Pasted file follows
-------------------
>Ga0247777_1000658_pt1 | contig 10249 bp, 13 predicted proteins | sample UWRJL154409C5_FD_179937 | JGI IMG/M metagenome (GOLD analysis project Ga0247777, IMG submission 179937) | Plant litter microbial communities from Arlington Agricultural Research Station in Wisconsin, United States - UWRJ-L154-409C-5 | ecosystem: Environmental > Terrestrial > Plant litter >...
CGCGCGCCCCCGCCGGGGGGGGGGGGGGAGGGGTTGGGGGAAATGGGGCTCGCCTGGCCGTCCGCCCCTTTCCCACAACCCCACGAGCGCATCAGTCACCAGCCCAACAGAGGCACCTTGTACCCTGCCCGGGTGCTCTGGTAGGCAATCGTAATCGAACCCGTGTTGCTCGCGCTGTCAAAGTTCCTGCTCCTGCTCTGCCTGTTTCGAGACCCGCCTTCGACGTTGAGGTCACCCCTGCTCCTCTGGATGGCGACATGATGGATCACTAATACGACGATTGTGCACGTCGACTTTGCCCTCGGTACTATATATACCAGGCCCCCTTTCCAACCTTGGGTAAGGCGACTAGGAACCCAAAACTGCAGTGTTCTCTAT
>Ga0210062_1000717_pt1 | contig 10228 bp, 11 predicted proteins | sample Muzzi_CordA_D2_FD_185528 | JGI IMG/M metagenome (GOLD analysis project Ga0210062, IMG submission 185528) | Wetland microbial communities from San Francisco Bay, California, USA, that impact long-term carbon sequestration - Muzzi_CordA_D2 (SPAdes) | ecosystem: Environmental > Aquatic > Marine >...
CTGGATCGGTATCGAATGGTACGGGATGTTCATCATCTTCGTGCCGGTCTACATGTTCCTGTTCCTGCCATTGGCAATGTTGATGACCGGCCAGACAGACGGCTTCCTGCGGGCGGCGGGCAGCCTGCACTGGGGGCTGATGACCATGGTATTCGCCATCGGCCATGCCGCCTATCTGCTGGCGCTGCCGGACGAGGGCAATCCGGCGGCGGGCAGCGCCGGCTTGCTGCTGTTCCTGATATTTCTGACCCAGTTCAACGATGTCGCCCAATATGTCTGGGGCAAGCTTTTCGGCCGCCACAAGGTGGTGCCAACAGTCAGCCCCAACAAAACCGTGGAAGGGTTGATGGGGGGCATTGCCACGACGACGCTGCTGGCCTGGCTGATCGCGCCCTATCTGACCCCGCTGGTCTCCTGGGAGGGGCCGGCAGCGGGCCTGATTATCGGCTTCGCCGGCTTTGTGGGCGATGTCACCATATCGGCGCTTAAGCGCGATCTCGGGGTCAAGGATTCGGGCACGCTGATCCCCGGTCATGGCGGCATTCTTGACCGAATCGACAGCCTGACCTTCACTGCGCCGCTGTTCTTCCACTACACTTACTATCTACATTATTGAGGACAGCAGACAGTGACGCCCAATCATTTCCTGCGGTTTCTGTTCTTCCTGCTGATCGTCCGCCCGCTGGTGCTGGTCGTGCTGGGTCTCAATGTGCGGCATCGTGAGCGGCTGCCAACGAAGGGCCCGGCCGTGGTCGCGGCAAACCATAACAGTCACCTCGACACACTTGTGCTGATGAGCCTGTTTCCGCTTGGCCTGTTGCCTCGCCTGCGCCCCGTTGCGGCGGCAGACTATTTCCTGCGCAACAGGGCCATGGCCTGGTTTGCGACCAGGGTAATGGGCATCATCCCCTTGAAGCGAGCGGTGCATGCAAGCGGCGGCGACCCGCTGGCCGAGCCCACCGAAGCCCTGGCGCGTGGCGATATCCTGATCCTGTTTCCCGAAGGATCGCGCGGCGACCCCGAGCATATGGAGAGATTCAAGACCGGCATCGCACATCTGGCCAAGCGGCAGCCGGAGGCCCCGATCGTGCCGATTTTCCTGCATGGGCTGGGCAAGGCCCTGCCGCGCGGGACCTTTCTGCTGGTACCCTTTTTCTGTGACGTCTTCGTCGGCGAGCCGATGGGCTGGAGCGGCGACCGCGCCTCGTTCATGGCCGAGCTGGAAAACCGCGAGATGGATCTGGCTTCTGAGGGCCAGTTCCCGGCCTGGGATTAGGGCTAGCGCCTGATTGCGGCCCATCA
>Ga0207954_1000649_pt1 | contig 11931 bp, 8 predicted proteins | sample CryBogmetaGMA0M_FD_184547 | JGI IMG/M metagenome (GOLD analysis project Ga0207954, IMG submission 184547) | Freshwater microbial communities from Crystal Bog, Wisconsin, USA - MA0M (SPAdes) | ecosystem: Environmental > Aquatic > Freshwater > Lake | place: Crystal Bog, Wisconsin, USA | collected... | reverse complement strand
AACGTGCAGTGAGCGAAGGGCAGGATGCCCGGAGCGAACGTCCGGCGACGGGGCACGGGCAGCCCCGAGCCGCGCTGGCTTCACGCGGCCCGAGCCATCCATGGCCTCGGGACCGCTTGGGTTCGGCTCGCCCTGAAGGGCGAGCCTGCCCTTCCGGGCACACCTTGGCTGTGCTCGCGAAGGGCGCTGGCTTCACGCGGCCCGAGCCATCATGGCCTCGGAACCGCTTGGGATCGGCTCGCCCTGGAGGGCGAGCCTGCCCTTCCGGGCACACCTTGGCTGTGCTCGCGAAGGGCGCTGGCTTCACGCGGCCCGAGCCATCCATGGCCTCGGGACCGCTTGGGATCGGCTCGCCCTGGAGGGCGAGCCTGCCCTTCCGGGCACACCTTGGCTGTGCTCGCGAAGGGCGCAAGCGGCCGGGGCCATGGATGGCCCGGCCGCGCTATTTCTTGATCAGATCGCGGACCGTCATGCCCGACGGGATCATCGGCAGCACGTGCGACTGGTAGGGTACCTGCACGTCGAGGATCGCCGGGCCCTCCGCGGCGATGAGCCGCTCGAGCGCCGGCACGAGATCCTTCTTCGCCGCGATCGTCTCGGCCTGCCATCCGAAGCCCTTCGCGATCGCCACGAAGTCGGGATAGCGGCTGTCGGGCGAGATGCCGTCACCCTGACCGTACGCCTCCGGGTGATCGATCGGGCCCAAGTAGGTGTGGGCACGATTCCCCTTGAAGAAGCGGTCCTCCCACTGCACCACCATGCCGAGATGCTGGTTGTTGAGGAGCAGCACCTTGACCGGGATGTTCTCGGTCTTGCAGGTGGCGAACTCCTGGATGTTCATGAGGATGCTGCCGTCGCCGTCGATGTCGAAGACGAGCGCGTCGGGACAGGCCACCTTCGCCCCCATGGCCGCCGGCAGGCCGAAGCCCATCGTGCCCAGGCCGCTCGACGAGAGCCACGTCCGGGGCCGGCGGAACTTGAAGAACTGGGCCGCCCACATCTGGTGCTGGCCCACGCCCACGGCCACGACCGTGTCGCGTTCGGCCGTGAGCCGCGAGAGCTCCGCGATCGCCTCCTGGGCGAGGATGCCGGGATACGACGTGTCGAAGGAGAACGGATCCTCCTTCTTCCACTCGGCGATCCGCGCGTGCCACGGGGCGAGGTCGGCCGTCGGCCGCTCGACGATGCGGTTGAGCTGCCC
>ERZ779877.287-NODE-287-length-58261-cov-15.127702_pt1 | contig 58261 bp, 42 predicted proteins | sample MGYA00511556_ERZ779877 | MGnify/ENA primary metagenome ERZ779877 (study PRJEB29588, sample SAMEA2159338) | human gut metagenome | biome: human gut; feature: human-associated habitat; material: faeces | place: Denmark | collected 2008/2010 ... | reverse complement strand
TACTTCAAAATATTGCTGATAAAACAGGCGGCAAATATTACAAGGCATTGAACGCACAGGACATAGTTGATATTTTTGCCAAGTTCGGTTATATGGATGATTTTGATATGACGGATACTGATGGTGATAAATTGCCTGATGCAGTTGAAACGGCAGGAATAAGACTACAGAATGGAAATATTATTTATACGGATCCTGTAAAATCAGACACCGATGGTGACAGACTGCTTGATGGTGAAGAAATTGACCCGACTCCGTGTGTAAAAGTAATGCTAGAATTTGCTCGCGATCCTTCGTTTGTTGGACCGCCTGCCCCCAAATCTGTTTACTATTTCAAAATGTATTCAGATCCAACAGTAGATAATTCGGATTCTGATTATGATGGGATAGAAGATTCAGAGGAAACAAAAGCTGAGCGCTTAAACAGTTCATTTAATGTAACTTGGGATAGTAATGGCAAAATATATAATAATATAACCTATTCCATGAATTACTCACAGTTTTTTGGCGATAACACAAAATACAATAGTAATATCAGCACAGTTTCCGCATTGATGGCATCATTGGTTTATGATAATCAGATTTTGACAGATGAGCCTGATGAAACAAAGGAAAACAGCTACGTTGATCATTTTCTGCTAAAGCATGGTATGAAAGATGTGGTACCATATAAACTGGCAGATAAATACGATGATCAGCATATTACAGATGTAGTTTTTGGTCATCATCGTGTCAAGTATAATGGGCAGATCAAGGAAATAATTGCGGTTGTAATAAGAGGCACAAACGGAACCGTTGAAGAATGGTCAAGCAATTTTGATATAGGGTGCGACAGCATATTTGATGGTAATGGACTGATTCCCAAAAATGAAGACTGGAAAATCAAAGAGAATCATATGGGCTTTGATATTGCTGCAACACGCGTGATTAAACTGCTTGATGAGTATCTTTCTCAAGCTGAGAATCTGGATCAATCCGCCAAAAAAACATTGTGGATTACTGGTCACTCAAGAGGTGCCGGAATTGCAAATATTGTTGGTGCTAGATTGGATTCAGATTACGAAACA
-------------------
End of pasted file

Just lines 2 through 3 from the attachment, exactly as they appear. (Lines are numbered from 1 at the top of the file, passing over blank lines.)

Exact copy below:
CGCGCGCCCCCGCCGGGGGGGGGGGGGGAGGGGTTGGGGGAAATGGGGCTCGCCTGGCCGTCCGCCCCTTTCCCACAACCCCACGAGCGCATCAGTCACCAGCCCAACAGAGGCACCTTGTACCCTGCCCGGGTGCTCTGGTAGGCAATCGTAATCGAACCCGTGTTGCTCGCGCTGTCAAAGTTCCTGCTCCTGCTCTGCCTGTTTCGAGACCCGCCTTCGACGTTGAGGTCACCCCTGCTCCTCTGGATGGCGACATGATGGATCACTAATACGACGATTGTGCACGTCGACTTTGCCCTCGGTACTATATATACCAGGCCCCCTTTCCAACCTTGGGTAAGGCGACTAGGAACCCAAAACTGCAGTGTTCTCTAT
>Ga0210062_1000717_pt1 | contig 10228 bp, 11 predicted proteins | sample Muzzi_CordA_D2_FD_185528 | JGI IMG/M metagenome (GOLD analysis project Ga0210062, IMG submission 185528) | Wetland microbial communities from San Francisco Bay, California, USA, that impact long-term carbon sequestration - Muzzi_CordA_D2 (SPAdes) | ecosystem: Environmental > Aquatic > Marine >...